In a nondescript residential high-rise building, next to a meat market and overlooking a parking lot, a dentist’s office, and a dollar store, a padlocked door reveals nothing of the Dominican treasures that await within.
In a fluorescent-lit basement pool hall, within a mile from Yankee Stadium, Nano Billiard Cafe serves what locals say is the best Dominican food in New York. Diners sit around a granite counter that turns into a bar after lunch service ends, and you couldn’t fit a cue stick along the breadth of the kitchen. A pot is always simmering, stewing meats or cooking rice and beans. The air is salty from the steam of sizzling pork. For now, the calm of cue sticks resting on their stands, billiards tables cloaked in their faux leather covers, quietly hints at the commotion that will begin once evening falls and a steady clack of billiard balls shooting into corner pockets signals the end of chef Anita Romero’s work for the day at the lunch counter she set up 11 years ago.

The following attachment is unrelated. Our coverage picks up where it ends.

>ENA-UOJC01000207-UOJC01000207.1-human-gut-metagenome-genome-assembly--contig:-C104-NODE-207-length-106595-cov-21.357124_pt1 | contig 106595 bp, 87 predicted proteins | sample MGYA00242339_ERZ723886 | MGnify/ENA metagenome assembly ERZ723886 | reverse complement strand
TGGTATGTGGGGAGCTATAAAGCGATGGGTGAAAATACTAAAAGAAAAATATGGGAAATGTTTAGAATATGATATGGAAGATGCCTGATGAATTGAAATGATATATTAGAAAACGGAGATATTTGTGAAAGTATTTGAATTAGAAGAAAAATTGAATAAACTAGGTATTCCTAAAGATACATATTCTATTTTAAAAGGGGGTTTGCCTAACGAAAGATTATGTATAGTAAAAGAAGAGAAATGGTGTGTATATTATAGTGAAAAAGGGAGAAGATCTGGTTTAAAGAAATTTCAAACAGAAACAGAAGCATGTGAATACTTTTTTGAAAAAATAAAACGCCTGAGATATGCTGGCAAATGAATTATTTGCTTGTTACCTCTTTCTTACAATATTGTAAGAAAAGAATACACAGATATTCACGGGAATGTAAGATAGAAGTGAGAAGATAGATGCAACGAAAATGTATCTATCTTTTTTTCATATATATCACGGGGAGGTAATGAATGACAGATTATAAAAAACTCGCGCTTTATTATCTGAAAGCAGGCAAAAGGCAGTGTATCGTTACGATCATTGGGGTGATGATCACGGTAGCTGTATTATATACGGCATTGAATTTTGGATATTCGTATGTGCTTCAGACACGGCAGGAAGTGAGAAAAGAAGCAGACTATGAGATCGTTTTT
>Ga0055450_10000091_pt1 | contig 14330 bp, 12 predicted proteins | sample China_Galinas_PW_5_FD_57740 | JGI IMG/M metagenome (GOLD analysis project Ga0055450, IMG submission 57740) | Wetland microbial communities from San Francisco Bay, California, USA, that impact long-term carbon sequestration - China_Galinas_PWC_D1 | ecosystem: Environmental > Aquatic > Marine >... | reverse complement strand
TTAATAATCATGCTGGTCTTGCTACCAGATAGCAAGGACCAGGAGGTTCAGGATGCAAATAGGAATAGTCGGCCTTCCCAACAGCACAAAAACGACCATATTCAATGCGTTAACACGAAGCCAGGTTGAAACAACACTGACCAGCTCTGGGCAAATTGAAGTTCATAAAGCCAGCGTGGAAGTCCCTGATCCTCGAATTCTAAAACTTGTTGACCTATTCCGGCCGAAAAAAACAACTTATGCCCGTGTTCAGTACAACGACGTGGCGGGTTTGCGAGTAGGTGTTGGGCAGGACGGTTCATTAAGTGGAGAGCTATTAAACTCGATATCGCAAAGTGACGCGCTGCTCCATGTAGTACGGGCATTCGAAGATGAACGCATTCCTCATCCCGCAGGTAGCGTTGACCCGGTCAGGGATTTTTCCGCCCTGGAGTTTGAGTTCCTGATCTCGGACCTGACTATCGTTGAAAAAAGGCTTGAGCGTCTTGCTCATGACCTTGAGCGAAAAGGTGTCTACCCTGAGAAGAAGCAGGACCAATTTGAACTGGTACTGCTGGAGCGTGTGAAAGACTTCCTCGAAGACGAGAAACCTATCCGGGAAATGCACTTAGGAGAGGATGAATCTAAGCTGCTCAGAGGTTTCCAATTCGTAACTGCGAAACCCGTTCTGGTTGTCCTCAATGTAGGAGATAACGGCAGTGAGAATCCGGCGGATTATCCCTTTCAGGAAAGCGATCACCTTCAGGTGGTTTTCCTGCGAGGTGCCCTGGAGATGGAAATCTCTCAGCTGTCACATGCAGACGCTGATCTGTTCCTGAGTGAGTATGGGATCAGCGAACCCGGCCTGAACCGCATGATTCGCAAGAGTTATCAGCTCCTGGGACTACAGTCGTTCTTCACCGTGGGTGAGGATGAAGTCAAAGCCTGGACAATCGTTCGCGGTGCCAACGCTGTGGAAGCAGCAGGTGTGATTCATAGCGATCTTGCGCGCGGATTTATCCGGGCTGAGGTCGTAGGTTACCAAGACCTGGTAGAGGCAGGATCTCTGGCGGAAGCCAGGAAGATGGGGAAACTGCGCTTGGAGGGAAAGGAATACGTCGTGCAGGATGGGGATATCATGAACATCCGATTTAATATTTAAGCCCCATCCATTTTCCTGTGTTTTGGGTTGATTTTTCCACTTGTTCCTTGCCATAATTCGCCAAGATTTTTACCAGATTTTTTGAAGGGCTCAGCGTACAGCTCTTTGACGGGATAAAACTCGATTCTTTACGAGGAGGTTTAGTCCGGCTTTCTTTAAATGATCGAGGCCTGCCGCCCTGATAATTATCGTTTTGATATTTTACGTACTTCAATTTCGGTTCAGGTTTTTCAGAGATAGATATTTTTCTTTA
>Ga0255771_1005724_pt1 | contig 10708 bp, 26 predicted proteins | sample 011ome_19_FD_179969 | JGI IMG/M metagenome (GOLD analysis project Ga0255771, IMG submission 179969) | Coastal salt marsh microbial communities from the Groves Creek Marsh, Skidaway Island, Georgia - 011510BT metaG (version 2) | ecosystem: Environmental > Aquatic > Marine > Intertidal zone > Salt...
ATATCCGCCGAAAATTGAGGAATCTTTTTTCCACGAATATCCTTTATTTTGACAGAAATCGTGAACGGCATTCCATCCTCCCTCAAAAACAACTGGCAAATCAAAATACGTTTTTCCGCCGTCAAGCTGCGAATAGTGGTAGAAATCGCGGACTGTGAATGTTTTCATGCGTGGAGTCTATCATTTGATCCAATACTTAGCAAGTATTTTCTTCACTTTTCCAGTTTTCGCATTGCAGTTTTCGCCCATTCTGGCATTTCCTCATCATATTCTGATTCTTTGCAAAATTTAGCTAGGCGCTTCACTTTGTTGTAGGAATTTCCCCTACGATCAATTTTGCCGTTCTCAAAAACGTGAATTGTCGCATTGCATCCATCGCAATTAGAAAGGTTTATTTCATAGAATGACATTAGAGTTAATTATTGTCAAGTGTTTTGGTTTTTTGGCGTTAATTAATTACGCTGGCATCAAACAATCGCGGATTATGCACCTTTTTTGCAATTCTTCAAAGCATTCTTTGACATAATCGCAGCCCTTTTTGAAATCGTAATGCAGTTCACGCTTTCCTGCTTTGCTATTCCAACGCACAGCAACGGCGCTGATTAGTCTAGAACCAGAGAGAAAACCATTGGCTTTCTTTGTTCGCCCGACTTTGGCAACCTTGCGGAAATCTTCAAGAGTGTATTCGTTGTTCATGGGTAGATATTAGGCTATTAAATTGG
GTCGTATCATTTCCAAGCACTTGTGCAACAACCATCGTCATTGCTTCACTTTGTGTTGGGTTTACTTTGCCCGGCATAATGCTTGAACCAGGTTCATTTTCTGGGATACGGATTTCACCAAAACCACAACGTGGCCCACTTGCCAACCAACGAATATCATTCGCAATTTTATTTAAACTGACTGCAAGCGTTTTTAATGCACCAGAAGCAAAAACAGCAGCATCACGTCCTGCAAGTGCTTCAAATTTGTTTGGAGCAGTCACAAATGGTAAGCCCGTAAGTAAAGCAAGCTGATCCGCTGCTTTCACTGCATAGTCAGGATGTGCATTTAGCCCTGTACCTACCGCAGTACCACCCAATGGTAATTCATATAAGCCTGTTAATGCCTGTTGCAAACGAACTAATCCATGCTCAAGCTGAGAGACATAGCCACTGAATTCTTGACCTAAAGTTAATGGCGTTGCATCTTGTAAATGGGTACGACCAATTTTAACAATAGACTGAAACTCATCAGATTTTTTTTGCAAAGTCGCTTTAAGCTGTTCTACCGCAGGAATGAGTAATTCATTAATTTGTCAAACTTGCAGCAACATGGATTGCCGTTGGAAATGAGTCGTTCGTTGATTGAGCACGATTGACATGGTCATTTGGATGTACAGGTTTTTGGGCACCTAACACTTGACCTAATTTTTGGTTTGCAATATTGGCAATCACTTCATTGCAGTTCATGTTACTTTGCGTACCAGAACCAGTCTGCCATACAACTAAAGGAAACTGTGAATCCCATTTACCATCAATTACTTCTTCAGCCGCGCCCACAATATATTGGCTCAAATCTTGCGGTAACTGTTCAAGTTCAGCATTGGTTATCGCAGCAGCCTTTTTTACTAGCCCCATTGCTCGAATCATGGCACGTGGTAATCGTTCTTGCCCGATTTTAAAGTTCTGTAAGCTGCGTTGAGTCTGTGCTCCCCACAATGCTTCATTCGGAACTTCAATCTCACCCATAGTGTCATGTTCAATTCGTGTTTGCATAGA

The spot is mainly a takeout operation, with visitors calling in orders from all over the tristate area, hungry for the locrio de pollo (one-pot chicken and rice), cerdo con molondrones (pork with okra), and sancocho (thick meat and vegetable soup) that are the heavy hitters of homestyle Dominican cooking. Keep in mind, though, that only what is on the menu board resting on the counter is on offer that day. On one visit, the offerings included a buttery sancocho with nubs of plantain, carrots, corn cobs and beef floating in the tangy broth. There was also chuleta guisada (stewed pork chops), a beef stew, and habichuelas rojas (red beans) in a peppery stew, to be eaten with forkfuls of concon, the nutty, slightly charred bits of rice scraped from the bottom of the rice pot. A steady order of pescado frito, batter-fried fish fillets in a ginger-cilantro marinade, kept the stove hot and greased, and the phone lines ringing.
Bite into a bacalao in wine sauce, surrender to the aroma of sofrito braising in a pan, immerse in the delights of island cooking from a little corner of the Bronx.